QUESTION: Do you know if your memory has gotten worse, Mr. President?
BIDEN: My memory has not gotten -- my memory is fine. My memory -- take a look at what I've done since I've become president. None of you thought I could pass any of the things I got passed. How'd that happen? No, I guess I just forgot what was going on.
QUESTION: Mr. President --
QUESTION: Voters have concerns about your age. How are you going to dissuade them? And do you fear that this report is only going to fuel further concerns about your age?
BIDEN: Only by some of you.
QUESTION: Mr. President, you are cleared of criminal liability today, Mr. President. Do you take responsibility for at least being careless with classified material.
BIDEN: I take responsibility for not having seen exactly what my staff was doing because it goes in and it goes out. Things that appear in my garage, things that came out of my home, things that were removed, not by me but my staff -- but my staff.
QUESTION: Mr. President, for months when you were asked about your age, you would respond with the words "watch me." Well, many American people have been watching and they have expressed concerns about your age --
BIDEN: That is your judgment. That is your judgment.
QUESTION: This is the according to public polling.
BIDEN: That is not the judgments of the press.
QUESTION: They expressed concerns -- they expressed concerns about your mental acuity. They say that you are too old.
Mr. President, in December you told me that you believe there are many other Democrats who could defeat Donald Trump. So why does it have to be you now? What is your answer?
BIDEN: Because I am the most qualified person in this country to be president of the United States and finish the job I started.
QUESTION: Mr. President, why are you confusing the names of world leaders?
UNIDENTIFIED MALE: Thank you, everyone. Thank you very much.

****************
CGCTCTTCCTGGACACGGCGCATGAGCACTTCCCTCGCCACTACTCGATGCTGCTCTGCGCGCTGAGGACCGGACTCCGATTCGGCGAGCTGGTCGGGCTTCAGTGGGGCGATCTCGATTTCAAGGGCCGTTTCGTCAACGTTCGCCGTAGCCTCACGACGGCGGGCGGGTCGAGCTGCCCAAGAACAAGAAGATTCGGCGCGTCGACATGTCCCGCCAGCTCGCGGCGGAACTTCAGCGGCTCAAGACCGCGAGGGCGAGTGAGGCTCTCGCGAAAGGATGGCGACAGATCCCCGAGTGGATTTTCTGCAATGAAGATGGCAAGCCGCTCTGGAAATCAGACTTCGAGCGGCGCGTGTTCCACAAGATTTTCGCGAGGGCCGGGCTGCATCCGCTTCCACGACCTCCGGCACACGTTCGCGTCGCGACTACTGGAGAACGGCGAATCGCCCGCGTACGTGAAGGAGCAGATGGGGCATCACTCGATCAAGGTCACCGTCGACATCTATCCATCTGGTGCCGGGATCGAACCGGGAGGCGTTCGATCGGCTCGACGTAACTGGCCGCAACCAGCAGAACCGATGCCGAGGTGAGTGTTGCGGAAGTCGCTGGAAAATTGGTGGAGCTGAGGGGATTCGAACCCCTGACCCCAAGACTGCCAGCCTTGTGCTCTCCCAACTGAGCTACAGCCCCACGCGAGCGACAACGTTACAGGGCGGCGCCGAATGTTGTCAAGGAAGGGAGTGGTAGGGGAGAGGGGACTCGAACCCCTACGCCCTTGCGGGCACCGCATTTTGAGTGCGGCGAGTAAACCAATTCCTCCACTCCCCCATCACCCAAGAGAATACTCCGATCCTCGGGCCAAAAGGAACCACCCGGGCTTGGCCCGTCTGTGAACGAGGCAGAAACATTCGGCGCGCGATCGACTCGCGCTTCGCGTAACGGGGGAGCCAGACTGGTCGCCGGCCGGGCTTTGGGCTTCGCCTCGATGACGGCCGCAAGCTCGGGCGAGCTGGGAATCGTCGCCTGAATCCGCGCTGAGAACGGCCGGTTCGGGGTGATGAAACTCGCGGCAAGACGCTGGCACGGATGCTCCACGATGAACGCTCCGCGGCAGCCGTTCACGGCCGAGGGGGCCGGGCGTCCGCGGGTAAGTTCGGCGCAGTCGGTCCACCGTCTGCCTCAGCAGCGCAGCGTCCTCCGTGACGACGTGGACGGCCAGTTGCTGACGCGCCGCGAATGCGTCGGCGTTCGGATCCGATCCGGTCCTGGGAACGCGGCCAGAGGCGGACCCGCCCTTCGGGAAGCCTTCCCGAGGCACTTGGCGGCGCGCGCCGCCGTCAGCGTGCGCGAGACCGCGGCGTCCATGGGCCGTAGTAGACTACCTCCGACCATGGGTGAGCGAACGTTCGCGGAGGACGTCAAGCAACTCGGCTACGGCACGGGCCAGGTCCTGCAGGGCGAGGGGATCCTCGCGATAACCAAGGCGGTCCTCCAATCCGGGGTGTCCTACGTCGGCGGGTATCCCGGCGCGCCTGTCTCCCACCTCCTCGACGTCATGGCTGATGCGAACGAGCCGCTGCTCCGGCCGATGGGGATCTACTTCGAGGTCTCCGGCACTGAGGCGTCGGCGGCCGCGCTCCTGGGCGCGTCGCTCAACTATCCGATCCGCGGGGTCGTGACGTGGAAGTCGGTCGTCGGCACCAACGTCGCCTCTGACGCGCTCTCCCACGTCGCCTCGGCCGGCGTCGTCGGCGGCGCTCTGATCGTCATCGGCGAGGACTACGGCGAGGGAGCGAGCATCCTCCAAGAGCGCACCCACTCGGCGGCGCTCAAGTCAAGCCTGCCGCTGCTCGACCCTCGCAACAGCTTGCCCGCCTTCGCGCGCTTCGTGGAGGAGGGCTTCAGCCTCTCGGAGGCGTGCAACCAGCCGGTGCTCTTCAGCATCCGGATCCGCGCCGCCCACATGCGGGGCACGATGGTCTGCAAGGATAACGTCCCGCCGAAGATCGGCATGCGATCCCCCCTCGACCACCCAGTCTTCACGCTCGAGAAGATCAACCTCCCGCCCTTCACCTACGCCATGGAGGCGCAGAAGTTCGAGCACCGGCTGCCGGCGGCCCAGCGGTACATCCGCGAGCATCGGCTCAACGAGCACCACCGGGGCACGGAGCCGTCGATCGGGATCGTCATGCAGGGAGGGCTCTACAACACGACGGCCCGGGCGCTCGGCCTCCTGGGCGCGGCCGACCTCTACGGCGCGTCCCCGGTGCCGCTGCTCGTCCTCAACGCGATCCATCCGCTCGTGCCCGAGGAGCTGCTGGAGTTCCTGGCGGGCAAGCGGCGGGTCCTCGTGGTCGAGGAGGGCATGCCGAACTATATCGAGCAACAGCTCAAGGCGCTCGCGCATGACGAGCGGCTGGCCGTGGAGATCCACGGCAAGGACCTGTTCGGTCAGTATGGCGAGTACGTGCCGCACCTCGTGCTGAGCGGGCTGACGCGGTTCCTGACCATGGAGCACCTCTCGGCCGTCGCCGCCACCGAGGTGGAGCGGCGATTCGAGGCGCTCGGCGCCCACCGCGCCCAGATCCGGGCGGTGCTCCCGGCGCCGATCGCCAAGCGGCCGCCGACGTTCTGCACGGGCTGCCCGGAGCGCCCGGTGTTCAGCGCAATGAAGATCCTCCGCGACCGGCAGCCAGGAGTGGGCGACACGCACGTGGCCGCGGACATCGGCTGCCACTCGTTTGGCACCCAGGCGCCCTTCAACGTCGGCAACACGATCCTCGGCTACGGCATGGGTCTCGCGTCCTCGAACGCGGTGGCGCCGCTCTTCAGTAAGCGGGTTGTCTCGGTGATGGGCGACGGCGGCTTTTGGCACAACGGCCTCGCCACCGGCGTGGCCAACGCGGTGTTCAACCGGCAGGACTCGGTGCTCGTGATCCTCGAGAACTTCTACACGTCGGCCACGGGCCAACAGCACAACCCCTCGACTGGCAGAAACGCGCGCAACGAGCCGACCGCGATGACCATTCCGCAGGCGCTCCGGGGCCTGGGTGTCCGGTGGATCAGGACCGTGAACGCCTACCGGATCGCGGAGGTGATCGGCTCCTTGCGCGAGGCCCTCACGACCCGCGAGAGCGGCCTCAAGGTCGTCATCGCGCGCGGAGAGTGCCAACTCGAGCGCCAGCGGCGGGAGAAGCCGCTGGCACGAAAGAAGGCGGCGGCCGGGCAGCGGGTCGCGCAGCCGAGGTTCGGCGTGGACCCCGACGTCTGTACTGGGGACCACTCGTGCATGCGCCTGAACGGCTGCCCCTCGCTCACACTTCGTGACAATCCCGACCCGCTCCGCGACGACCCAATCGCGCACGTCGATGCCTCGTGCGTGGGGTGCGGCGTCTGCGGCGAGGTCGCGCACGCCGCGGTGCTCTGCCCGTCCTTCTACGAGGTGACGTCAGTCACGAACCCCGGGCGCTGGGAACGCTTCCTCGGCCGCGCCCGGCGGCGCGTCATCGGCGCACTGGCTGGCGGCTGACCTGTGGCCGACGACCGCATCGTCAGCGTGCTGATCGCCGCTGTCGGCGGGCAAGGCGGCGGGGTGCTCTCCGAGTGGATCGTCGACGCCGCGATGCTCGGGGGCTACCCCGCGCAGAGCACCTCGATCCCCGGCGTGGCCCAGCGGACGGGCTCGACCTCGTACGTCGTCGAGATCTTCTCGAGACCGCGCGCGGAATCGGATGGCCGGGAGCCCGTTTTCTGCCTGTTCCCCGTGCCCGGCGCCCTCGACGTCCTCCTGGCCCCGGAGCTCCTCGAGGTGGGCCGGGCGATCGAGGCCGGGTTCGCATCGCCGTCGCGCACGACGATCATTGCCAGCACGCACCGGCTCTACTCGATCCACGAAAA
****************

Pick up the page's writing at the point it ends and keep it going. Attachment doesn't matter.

BIDEN: I did not share classified information. I did not share --
QUESTION: With your ghostwriter.
BIDEN: With my ghostwriter, I did not. I guarantee you, did not.
QUESTION: But the special counsel said that you did --
BIDEN: I did not say that. I did not say that.
QUESTION: But Mr. President, one other --
BIDEN: Let me answer your question.
The fact of the matter is, what I didn't want repeated, I didn't want him to not -- I didn't read it to him was I had written a long memorandum to President Obama, why we should not be in this -- in Afghanistan. And I was -- it was multiple pages.
And so when I was referring to, I said, classified, I should have said it was -- it should be private, because it was a contact between the president and vice president as to what was going on. That's what it is referring to. It was not classified information in that document. That was not classified.
UNIDENTIFIED FEMALE: Thank you so much, guys.
QUESTION: He called on me. When you look back at this incident, is there anything you would do differently now? And do you think that a special prosecutor should have been appointed in the first place in both of these cases?
BIDEN: First of all, what I would have done is oversee the transfer of the material that was in my office, in my offices. I should have done that.
If I go back, I didn't have a responsibility to that. That was my staff that was supposed to do that, and they referenced that in the report. And my staff did not do it in a way that, for example, I didn't know how half the boxes got to my garage, until I found out staff gathered them up, put them together and took them to the garage of my home.
And all the stuff that was in my home was in filing cabinets that were either locked or able to be locked. It was in my house. It wasn't out in like in Mar-a-Lago in a public place where -- and none of it was high classified. It didn't have any that red stuff on it, you know what I mean? Around the corners, none of that.
And so I wish I had paid more attention to how the documents were being moved to where -- I thought they would be moved to the Archives. I thought all of those would be moved. That's what I thought.